Cape Town – Cape Town undertakers are facing a crisis as snags in the Maitland Crematorium upgrade have exacerbated delays in the cremation process.
Families are now waiting up to a month to receive the ashes of their loved ones, in what undertakers have slammed as “a disaster”.
The undertakers have also called for private crematoriums, such as Milnerton and Drakenstein, to be given the green light after operations were halted.
The upgrade to the Maitland Crematorium, one of four in the province, began in November with a budget of R17.6 million. However, unforeseen delays have pushed back the estimated completion date, leaving undertakers and families in limbo.
Patricia van der Ross, Mayco member for community service and health, confirmed the delays and acknowledged the impact on families.
“Due to unforeseen delays, the new cremators did not become fully operational mid-December and the testing and commissioning are still to take place in the next few weeks.”
To address the immediate crisis, undertakers are calling for the green light to operate private crematoriums, such as Milnerton and Drakenstein, which were previously halted. These facilities could help ease the burden on the Maitland Crematorium and alleviate the delays.
The City manages the Maitland Crematorium, while others, including Durbanville, Drakenstein, Worcester, and George, are privately managed.
Van der Ross highlighted the expansion of the internal cold room capacity from 36 to 100 coffins to accommodate the increased demand.
As the crisis continues, affected families and undertakers are anxiously waiting for the completion of the Maitland Crematorium upgrade and the reopening of private crematoriums, to restore a sense of normalcy in the grieving process.
But Van der Ross said: “The City is unable to provide information on other private crematoriums in the Western Cape. The City only manages the Maitland Crematorium and the others, namely Durbanville, Drakenstein, Worcester and George, are privately managed.”
But undertakers have said bodies were being held in cold storage up to three weeks before being cremated, at a cost to their business and families.
Many are now forced to send their bodies to Nelson Mandela Bay’s Dispatch Crematorium, paying the cost for transportation and the cremation.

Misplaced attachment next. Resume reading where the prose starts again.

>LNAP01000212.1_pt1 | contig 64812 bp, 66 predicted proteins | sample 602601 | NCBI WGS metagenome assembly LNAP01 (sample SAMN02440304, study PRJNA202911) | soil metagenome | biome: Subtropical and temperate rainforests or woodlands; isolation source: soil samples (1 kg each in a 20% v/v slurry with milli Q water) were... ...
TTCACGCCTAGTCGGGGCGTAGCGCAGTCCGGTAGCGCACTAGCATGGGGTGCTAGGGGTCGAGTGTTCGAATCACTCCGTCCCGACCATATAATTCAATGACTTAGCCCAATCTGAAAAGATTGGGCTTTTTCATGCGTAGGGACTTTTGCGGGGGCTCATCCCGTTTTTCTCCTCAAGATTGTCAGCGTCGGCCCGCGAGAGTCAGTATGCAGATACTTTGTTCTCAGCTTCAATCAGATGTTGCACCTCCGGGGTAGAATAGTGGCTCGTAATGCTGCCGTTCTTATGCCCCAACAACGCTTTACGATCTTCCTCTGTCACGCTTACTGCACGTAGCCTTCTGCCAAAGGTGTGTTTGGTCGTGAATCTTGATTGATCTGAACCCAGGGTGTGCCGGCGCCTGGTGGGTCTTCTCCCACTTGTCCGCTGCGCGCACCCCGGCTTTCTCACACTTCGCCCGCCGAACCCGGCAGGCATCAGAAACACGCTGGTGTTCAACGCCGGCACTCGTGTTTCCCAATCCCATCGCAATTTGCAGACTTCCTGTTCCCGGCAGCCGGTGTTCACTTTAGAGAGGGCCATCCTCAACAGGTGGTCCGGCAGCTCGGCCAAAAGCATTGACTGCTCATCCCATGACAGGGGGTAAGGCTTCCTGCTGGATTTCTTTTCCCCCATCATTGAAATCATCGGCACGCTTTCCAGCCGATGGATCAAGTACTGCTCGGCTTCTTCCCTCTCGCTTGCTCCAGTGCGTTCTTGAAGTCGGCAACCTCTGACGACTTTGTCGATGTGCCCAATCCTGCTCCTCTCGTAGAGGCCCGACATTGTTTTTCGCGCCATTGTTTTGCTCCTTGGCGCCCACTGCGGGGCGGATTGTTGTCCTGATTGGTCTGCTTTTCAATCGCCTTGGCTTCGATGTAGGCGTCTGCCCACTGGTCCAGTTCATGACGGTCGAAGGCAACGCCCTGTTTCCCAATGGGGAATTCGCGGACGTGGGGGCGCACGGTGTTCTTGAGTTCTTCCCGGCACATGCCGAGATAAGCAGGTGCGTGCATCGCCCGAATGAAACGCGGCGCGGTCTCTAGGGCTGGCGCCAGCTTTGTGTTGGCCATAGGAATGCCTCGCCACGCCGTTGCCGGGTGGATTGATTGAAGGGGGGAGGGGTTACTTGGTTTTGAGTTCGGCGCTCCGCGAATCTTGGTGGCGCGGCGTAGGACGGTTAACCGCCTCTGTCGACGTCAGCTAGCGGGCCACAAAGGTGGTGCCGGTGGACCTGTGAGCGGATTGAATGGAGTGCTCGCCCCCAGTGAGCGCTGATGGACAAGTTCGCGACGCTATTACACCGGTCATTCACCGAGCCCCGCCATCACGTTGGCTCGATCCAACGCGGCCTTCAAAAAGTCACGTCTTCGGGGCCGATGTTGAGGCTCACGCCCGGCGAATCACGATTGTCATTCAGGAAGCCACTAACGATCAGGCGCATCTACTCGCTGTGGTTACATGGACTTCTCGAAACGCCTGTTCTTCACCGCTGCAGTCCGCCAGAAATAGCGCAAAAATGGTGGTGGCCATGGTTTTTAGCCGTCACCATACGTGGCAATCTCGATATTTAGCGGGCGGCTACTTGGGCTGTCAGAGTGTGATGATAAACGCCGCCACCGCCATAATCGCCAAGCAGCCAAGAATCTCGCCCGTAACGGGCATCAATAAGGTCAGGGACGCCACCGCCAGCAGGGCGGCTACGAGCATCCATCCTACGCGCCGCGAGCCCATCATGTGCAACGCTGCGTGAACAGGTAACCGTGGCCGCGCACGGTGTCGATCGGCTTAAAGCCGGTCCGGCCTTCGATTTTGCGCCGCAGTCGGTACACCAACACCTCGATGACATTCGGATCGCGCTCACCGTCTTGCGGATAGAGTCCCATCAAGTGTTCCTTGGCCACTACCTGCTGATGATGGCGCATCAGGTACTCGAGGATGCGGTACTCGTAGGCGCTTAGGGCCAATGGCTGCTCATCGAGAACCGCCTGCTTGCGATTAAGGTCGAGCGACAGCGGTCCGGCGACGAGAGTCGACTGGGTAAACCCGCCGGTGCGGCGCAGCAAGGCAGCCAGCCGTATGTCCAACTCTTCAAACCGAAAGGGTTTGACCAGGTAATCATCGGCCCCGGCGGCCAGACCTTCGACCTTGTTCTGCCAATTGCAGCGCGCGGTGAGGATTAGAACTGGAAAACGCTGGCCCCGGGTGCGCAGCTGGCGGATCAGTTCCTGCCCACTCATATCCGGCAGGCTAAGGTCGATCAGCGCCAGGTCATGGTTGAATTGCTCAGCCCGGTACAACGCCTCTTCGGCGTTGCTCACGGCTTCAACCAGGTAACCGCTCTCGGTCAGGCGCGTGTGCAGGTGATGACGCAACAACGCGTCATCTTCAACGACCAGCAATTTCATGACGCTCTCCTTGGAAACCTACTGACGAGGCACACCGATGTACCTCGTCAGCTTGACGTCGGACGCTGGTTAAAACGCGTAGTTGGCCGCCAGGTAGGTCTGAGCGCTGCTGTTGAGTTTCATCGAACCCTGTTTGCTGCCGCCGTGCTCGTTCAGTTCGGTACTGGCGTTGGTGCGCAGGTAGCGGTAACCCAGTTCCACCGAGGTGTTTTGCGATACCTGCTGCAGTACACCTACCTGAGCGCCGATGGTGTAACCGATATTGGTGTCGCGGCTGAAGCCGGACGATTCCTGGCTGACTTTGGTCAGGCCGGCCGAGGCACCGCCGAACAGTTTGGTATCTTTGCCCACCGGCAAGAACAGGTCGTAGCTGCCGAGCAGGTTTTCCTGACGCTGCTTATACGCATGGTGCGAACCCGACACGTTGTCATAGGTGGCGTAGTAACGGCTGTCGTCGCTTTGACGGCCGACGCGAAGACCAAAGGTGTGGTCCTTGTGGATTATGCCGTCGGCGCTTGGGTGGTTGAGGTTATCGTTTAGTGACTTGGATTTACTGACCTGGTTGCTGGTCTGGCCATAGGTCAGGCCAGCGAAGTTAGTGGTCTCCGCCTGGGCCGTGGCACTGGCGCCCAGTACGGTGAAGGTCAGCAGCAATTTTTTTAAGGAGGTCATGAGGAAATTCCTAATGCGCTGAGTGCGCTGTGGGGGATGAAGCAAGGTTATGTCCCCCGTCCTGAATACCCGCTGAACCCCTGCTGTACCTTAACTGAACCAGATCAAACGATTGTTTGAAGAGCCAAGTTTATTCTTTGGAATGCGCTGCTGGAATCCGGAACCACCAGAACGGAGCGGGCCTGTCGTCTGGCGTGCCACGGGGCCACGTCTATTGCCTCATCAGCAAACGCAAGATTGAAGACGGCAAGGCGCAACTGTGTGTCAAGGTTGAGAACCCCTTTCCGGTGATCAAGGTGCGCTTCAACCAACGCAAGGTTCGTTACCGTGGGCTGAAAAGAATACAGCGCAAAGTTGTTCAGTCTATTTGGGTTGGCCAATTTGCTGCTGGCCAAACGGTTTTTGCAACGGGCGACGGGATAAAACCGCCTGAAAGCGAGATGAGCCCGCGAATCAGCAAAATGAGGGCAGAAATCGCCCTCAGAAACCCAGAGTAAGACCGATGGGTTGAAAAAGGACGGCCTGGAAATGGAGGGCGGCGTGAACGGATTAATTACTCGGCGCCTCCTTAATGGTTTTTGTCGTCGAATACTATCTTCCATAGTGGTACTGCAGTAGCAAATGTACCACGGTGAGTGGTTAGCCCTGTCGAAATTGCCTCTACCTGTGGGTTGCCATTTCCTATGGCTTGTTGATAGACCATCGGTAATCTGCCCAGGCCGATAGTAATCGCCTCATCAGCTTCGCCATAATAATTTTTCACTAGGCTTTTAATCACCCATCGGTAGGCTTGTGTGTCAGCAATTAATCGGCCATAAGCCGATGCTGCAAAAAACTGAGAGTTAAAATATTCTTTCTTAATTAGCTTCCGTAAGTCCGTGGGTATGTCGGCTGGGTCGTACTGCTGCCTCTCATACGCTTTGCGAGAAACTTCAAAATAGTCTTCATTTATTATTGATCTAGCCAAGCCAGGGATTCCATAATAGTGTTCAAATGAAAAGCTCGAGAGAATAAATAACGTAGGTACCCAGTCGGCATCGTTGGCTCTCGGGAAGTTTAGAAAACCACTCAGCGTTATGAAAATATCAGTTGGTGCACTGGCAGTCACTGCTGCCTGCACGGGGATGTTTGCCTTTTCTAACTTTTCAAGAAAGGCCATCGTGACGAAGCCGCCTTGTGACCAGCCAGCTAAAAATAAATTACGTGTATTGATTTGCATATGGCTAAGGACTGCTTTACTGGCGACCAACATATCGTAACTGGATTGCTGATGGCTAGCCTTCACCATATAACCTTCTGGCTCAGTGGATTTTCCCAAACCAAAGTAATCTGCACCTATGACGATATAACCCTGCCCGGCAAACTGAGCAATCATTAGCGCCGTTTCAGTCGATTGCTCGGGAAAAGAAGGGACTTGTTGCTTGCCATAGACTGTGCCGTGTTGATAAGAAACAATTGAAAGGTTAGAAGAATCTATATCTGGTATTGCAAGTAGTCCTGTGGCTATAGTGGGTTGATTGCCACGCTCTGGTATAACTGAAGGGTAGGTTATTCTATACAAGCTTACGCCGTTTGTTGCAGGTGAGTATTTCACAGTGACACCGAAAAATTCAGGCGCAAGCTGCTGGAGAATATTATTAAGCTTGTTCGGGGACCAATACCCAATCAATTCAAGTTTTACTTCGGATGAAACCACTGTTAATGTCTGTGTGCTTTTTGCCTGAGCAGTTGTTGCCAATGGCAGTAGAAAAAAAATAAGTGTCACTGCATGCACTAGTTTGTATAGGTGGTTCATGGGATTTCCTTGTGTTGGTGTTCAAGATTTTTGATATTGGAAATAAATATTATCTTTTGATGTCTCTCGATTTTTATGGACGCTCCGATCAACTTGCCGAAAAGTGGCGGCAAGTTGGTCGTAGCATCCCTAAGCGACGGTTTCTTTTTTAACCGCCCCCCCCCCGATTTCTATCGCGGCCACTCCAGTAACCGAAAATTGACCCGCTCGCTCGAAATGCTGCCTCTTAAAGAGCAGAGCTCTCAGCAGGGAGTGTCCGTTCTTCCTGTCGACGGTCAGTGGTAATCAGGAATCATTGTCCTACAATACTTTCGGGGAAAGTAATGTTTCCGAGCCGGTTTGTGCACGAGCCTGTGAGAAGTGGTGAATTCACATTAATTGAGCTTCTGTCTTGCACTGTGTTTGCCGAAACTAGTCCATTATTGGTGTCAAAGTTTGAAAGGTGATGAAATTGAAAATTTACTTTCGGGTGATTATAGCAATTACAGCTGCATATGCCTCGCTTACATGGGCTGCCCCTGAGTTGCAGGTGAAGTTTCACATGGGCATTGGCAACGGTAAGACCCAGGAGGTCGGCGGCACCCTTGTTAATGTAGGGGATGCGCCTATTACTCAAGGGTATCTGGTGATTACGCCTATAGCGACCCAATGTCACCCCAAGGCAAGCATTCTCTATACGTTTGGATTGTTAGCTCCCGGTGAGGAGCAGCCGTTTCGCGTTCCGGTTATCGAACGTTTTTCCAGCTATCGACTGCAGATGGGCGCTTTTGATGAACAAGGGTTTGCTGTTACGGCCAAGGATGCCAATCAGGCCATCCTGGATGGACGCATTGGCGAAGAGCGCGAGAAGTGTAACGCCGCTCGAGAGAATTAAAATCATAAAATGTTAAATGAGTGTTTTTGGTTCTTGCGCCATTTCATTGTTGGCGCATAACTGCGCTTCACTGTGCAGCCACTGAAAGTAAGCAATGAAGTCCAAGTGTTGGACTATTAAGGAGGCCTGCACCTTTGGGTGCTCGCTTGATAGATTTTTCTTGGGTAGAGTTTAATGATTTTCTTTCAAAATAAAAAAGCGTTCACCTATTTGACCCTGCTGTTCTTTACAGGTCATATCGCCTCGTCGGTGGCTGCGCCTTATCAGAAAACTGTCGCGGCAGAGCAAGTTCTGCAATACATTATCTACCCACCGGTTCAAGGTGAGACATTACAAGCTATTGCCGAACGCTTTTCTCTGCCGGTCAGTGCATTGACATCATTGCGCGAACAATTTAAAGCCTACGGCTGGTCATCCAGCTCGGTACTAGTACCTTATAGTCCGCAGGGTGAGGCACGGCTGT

Deon Solomon of the National Funeral Forum said they considered the current state of affairs a disaster and that they have been in constant meetings with the City.
“We were told the cremators would be running by the end of February but there seems to be a backlog now,” he added.
“There is only one cremator working at present and I was at the crematorium this week and I brought the body on February 6 and was told it could only be ready by February 21, a three-week waiting period.
“This is unfair to our undertakers who are storing bodies in bulk at the airport facilities, because they have to pay a price for storage. If 30 funerals are done, for example, they have to bring those bodies back to the facility and wait until a booking is available.
“I would say this is a state of disaster and our concerns are not being heard.
“We are calling for Drakenstein to be reopened after it was closed due to technicalities.”
Last year, Drakenstein Crematorium, in Paarl, received a notice of suspension from the Cape Winelands District Municipality.
Solomon said the crematorium’s capacity “could only do eight a day”.
Sheldon Solomon, the director of Fern Funerals in the Western Cape, said they were in the same boat and had to rely on Eastern Cape cremators.
“This is placing strain on the client, who questions whether the ash they have received is their loved one, and we have to assure them that the person who’s being transported’s remains will be safe.
“Maitland’s administration is non-existent, when you make a booking and arrive there, there is no booking showing on their records.”
Pastor Oscar Bougardt of Calvary Family Funeral Undertakers said the situation was frustrating.
“Sometimes the bodies are sent to Port Elizabeth and sometimes there can be weeks and months of waiting.”